Microsoft Logo Microsoft

Microsoft has continued its recent acquisition blitz and today confirmed it has purchased AdoptOpenJDK contributor JClarity. In an official announcement, Redmond said the acquisition will allow Microsoft to further improve Java workloads within its Azure cloud environment.

John Montgomery, VP of program management and developer tools and services, says Microsoft will work with JClarity to make Azure a better solution for Java users.

“Microsoft Azure and JClarity engineers will be working together to make Azure a better platform for our Java customers and internal teams, improving the experience … of the platform for Java developers and end-users,” said Montgomery. “At Microsoft, we strongly believe that we can do more for our customers by working alongside the Java community … The [JClarity] team, formed by Java champions and data scientists with proven expertise in data-driven Java Virtual Machine (JVM) optimizations, will help teams at Microsoft to leverage advancements in the Java platform.”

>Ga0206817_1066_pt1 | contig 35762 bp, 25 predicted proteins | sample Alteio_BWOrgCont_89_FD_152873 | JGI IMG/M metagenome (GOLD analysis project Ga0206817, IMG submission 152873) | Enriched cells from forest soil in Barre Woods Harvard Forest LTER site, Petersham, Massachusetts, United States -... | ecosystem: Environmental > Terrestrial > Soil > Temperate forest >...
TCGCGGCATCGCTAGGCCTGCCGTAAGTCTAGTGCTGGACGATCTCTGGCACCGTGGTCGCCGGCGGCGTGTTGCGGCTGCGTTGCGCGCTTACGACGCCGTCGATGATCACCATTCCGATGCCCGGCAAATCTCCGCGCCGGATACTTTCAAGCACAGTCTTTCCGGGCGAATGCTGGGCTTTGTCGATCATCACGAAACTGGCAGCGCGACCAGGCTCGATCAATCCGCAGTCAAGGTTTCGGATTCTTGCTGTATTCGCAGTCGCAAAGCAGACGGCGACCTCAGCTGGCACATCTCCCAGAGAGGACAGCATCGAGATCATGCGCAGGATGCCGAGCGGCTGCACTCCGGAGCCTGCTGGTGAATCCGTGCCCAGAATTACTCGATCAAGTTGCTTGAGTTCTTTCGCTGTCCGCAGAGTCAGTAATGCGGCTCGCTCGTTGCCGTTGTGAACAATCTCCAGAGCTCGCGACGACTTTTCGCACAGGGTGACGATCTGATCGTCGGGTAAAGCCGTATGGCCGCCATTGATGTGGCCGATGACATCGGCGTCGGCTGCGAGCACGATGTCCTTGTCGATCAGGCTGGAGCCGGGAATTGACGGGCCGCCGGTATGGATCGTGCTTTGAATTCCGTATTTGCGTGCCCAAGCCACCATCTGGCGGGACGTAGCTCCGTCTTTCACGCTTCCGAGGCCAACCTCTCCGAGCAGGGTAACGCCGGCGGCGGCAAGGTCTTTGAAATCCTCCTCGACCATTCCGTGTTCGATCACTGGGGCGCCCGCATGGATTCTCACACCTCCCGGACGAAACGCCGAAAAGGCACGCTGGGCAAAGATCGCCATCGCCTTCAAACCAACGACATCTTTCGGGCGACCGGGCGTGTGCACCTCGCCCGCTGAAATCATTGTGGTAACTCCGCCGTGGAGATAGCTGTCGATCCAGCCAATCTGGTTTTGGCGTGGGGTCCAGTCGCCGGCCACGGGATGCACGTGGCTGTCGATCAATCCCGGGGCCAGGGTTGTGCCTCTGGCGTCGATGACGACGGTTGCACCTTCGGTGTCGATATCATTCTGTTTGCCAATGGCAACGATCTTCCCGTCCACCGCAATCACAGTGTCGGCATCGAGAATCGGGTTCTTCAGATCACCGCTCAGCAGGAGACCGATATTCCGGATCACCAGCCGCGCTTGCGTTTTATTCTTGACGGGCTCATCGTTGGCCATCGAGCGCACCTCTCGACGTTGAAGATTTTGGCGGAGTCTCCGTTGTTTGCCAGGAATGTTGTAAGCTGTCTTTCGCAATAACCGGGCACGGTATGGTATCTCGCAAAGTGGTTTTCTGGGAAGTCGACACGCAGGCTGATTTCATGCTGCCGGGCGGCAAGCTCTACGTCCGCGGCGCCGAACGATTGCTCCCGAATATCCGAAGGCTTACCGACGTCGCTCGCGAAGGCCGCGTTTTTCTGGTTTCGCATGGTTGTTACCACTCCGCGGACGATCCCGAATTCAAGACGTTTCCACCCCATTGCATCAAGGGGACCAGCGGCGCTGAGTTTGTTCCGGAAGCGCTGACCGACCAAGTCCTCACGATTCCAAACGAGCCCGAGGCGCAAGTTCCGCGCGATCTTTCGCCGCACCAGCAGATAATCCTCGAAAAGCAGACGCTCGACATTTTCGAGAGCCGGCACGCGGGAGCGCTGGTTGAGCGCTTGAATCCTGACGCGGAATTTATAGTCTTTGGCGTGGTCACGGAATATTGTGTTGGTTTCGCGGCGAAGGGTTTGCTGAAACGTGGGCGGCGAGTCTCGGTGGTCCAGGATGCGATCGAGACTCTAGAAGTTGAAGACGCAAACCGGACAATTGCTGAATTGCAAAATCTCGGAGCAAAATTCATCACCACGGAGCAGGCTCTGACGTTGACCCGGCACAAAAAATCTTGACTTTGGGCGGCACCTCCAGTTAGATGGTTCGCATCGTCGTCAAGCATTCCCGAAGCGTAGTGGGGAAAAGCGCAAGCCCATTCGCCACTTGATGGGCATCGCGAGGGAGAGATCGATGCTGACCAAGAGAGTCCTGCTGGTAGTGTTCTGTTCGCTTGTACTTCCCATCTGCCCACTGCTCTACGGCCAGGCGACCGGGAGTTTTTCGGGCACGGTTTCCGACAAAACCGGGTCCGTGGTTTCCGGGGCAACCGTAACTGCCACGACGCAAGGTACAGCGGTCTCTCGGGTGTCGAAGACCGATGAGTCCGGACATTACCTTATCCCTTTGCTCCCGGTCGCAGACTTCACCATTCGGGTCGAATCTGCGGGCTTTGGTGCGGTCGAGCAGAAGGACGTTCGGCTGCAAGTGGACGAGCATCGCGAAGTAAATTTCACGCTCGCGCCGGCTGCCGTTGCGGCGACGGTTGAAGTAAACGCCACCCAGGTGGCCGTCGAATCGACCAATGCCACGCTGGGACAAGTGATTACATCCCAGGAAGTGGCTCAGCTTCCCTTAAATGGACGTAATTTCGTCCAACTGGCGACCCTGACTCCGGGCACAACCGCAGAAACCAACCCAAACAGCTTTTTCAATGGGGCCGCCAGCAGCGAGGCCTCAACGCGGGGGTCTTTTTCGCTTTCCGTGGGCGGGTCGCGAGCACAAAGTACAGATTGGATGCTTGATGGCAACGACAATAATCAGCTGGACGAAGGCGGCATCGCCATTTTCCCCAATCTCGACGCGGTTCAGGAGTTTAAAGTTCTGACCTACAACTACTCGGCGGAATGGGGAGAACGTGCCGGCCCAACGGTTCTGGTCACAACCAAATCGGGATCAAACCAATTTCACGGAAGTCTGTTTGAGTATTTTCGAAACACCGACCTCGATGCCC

Microsoft has previously partnered with JClarity when in June 2018 the company sponsored the AdoptOpenJDK project. The initiative creates binaries for OpenJDK, which is a free open source solution of the Java Platform Standard Edition.

At the time, Microsoft committed to being a platinum sponsor of the project until the end of 2020.

Continued Java Support

Speaking of the acquisition, JClarity CEO Martijn Verbug said the company will continue to be a supporter of Java communities. Verbug has now become Java principal group manager for Microsoft.

“It’s always been JClarity’s core mission to support the Java ecosystem. We started with our world-class performance tooling and then later became a leader in the AdoptOpenJDK project,” said Verburg in a statement. “Microsoft leads the world in backing developers and their communities, and after speaking to their engineering and program leadership it was a no-brainer to enter formal discussions. With the passion and deep expertise of Microsoft’s people, we’ll be able to support the Java ecosystem better than ever before.”